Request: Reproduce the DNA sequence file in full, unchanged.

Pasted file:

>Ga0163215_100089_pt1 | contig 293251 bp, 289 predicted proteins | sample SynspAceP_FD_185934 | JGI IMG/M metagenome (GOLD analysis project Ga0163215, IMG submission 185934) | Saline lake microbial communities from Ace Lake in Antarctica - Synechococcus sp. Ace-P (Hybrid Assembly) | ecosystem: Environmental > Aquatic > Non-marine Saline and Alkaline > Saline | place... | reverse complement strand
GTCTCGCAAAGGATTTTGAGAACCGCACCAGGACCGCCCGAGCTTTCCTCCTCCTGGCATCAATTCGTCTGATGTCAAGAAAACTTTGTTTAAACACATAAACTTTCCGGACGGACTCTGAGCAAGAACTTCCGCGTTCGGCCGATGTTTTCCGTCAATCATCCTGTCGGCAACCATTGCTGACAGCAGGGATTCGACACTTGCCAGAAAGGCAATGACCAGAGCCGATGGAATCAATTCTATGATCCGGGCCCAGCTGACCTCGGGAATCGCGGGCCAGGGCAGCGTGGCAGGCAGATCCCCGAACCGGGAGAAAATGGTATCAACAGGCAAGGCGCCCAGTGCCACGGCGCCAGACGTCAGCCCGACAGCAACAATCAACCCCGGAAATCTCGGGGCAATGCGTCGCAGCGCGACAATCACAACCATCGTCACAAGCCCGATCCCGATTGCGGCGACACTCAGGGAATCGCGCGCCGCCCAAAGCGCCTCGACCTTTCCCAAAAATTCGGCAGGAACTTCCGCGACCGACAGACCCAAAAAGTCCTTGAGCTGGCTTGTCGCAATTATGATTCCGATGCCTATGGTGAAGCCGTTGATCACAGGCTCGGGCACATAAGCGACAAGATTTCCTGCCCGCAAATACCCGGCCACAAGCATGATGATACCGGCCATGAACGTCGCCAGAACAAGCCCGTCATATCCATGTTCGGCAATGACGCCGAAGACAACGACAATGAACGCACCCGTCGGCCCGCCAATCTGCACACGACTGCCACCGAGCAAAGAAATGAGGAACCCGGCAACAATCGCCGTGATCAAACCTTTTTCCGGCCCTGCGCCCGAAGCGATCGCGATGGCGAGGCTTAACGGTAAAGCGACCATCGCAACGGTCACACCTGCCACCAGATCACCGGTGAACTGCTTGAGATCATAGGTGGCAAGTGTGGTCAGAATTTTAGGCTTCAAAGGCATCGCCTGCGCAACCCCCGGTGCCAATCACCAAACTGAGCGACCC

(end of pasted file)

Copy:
>Ga0163215_100089_pt1 | contig 293251 bp, 289 predicted proteins | sample SynspAceP_FD_185934 | JGI IMG/M metagenome (GOLD analysis project Ga0163215, IMG submission 185934) | Saline lake microbial communities from Ace Lake in Antarctica - Synechococcus sp. Ace-P (Hybrid Assembly) | ecosystem: Environmental > Aquatic > Non-marine Saline and Alkaline > Saline | place... | reverse complement strand
GTCTCGCAAAGGATTTTGAGAACCGCACCAGGACCGCCCGAGCTTTCCTCCTCCTGGCATCAATTCGTCTGATGTCAAGAAAACTTTGTTTAAACACATAAACTTTCCGGACGGACTCTGAGCAAGAACTTCCGCGTTCGGCCGATGTTTTCCGTCAATCATCCTGTCGGCAACCATTGCTGACAGCAGGGATTCGACACTTGCCAGAAAGGCAATGACCAGAGCCGATGGAATCAATTCTATGATCCGGGCCCAGCTGACCTCGGGAATCGCGGGCCAGGGCAGCGTGGCAGGCAGATCCCCGAACCGGGAGAAAATGGTATCAACAGGCAAGGCGCCCAGTGCCACGGCGCCAGACGTCAGCCCGACAGCAACAATCAACCCCGGAAATCTCGGGGCAATGCGTCGCAGCGCGACAATCACAACCATCGTCACAAGCCCGATCCCGATTGCGGCGACACTCAGGGAATCGCGCGCCGCCCAAAGCGCCTCGACCTTTCCCAAAAATTCGGCAGGAACTTCCGCGACCGACAGACCCAAAAAGTCCTTGAGCTGGCTTGTCGCAATTATGATTCCGATGCCTATGGTGAAGCCGTTGATCACAGGCTCGGGCACATAAGCGACAAGATTTCCTGCCCGCAAATACCCGGCCACAAGCATGATGATACCGGCCATGAACGTCGCCAGAACAAGCCCGTCATATCCATGTTCGGCAATGACGCCGAAGACAACGACAATGAACGCACCCGTCGGCCCGCCAATCTGCACACGACTGCCACCGAGCAAAGAAATGAGGAACCCGGCAACAATCGCCGTGATCAAACCTTTTTCCGGCCCTGCGCCCGAAGCGATCGCGATGGCGAGGCTTAACGGTAAAGCGACCATCGCAACGGTCACACCTGCCACCAGATCACCGGTGAACTGCTTGAGATCATAGGTGGCAAGTGTGGTCAGAATTTTAGGCTTCAAAGGCATCGCCTGCGCAACCCCCGGTGCCAATCACCAAACTGAGCGACCC